So what did we do the rest of the time? Well, I’ll be honest to say that it’s getting hazy at this point. We really started with a consideration of the logo and site design that Amy came up with the night before. (This is such the wrong way to tell this in a grok-able manner, but I’m at the point, I think, where I’m writing how it feels, man, rather than anything else. Consider this an ethnography.) Mass applause and enthusiasm ensued after which point we had some discussions about the larger information architecture for part of the tool. We were pleased to be joined by Jennifer Serventi, our intrepid and amazing program officer from the NEH. Jen carried on the NEH tradition of bringing love in the form of carbs and calories.
But she also stuck around for about five hours, listening and generally taking in the vibe of what was happening. She took the time to meet individually with a number of different team members, the PIs, and each of us project managers. I often think that I have what it takes to be a program officer; and then I run into one of them and am blown away by their ability to listen.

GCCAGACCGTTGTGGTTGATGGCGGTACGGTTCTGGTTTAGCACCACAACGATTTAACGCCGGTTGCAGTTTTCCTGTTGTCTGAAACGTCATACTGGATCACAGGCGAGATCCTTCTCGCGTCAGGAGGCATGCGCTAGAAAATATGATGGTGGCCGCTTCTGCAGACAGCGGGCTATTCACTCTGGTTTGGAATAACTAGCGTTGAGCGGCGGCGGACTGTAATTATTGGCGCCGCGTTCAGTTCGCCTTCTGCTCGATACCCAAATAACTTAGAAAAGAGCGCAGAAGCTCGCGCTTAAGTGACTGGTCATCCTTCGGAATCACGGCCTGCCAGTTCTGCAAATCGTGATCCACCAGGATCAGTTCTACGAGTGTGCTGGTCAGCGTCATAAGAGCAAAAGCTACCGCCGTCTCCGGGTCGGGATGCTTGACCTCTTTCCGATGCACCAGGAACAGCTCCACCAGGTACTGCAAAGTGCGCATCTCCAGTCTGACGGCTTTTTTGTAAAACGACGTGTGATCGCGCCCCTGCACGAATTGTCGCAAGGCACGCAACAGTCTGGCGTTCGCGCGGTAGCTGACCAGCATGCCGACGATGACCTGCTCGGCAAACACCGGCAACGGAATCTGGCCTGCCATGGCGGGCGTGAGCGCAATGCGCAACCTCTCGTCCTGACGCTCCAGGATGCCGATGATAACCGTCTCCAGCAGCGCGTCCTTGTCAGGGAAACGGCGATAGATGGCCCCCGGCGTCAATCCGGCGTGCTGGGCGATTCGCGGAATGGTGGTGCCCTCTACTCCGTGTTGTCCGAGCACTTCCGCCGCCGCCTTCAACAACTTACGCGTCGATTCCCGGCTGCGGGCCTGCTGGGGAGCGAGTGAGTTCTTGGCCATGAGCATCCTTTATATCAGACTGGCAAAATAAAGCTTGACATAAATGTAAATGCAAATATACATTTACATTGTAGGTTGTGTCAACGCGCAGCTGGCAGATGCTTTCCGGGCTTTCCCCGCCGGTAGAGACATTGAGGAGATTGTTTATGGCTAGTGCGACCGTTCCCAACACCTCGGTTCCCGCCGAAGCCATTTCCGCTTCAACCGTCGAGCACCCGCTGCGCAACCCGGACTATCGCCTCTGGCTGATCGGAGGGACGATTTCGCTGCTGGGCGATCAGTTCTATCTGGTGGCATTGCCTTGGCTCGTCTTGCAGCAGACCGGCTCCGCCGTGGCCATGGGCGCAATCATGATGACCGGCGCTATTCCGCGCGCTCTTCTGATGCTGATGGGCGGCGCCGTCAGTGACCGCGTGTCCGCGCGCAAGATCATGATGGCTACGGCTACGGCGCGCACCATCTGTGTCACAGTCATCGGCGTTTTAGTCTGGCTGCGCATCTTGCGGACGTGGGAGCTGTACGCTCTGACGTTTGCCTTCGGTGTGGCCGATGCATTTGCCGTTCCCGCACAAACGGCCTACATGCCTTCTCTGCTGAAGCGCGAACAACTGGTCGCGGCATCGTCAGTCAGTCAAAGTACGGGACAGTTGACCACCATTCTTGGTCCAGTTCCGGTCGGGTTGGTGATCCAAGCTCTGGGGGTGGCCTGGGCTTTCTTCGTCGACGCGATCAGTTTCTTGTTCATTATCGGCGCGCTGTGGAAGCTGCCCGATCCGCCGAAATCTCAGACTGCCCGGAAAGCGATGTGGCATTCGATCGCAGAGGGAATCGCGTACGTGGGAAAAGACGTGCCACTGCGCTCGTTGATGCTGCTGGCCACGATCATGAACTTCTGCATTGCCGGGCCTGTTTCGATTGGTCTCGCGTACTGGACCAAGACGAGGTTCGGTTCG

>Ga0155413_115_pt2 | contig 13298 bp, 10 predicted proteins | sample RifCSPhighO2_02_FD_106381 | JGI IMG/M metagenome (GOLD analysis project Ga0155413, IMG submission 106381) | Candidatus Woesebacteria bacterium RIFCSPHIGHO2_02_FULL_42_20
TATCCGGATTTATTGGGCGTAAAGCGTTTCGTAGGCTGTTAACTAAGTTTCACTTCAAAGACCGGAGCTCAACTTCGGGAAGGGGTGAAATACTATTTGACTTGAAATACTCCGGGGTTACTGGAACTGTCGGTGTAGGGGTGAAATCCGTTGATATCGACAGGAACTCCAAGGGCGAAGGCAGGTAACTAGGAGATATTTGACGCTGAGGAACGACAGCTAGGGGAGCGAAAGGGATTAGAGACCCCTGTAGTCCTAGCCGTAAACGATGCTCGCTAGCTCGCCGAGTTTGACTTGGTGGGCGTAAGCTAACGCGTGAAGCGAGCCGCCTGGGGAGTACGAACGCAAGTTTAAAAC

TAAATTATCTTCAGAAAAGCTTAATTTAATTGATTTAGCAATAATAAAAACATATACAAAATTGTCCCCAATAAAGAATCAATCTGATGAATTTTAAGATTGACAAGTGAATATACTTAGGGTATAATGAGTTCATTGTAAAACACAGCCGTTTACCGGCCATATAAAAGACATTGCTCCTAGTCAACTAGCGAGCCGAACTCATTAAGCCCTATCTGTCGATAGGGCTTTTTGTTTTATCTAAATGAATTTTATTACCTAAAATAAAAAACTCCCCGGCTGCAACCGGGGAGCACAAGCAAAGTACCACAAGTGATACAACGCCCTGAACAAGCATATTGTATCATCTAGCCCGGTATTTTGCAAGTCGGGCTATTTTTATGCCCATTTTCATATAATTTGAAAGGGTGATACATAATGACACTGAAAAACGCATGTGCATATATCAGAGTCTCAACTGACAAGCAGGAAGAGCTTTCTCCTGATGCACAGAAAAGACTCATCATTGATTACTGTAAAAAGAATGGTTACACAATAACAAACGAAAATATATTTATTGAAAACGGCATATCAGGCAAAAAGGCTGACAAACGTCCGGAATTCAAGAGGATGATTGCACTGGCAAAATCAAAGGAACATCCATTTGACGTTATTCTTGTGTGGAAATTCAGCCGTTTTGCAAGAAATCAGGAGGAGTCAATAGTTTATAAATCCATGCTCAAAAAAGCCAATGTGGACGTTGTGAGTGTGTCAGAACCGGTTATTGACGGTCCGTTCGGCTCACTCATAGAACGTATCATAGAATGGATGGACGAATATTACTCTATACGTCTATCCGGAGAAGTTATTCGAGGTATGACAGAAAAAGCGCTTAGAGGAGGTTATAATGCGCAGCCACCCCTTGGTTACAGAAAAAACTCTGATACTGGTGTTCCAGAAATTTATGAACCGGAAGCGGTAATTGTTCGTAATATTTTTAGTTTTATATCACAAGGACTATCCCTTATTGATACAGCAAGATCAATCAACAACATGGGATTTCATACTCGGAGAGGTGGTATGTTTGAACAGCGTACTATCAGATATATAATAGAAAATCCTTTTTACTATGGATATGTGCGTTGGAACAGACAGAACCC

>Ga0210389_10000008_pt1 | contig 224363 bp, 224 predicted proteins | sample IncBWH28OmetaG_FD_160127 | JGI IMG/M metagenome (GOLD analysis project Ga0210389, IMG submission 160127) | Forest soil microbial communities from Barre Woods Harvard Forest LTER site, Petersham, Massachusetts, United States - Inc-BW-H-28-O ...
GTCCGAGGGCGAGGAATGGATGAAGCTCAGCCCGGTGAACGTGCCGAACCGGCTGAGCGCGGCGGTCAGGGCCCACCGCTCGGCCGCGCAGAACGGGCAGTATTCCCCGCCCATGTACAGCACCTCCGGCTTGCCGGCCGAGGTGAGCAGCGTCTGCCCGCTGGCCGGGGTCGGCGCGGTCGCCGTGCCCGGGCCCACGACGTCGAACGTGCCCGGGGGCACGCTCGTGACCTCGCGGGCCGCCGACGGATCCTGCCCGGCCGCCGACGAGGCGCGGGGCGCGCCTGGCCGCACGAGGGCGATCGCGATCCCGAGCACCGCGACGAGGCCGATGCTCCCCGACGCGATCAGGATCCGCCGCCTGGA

These are the friendliest and most empathetic people that I think I’ve met in my entire professional career. I appreciated the fact that Jen wanted to hear not only about what I thought about the OWOT event so far but also what I thought it would allow me to take back to Emory. And it was great to have her sitting in with Jack and I as we worked on micro-copy for the website, struggling with the word counts and tone to make sure we hit the message as best we could.
Two other moments from the day are worth mentioning. First, on Tuesday Tom had told Meghan and I that we needed to be thinking about future vision for the project, about ways that it could live on beyond this particular week. I’ll be sharing our ideas in a coming blog post so as to avoid spoilers. But suffice it to say that after several days of feeling like we wouldn’t be able to deliver on this particular assignment, we’ve got the seed of something that all three of us are excited about. Happiness.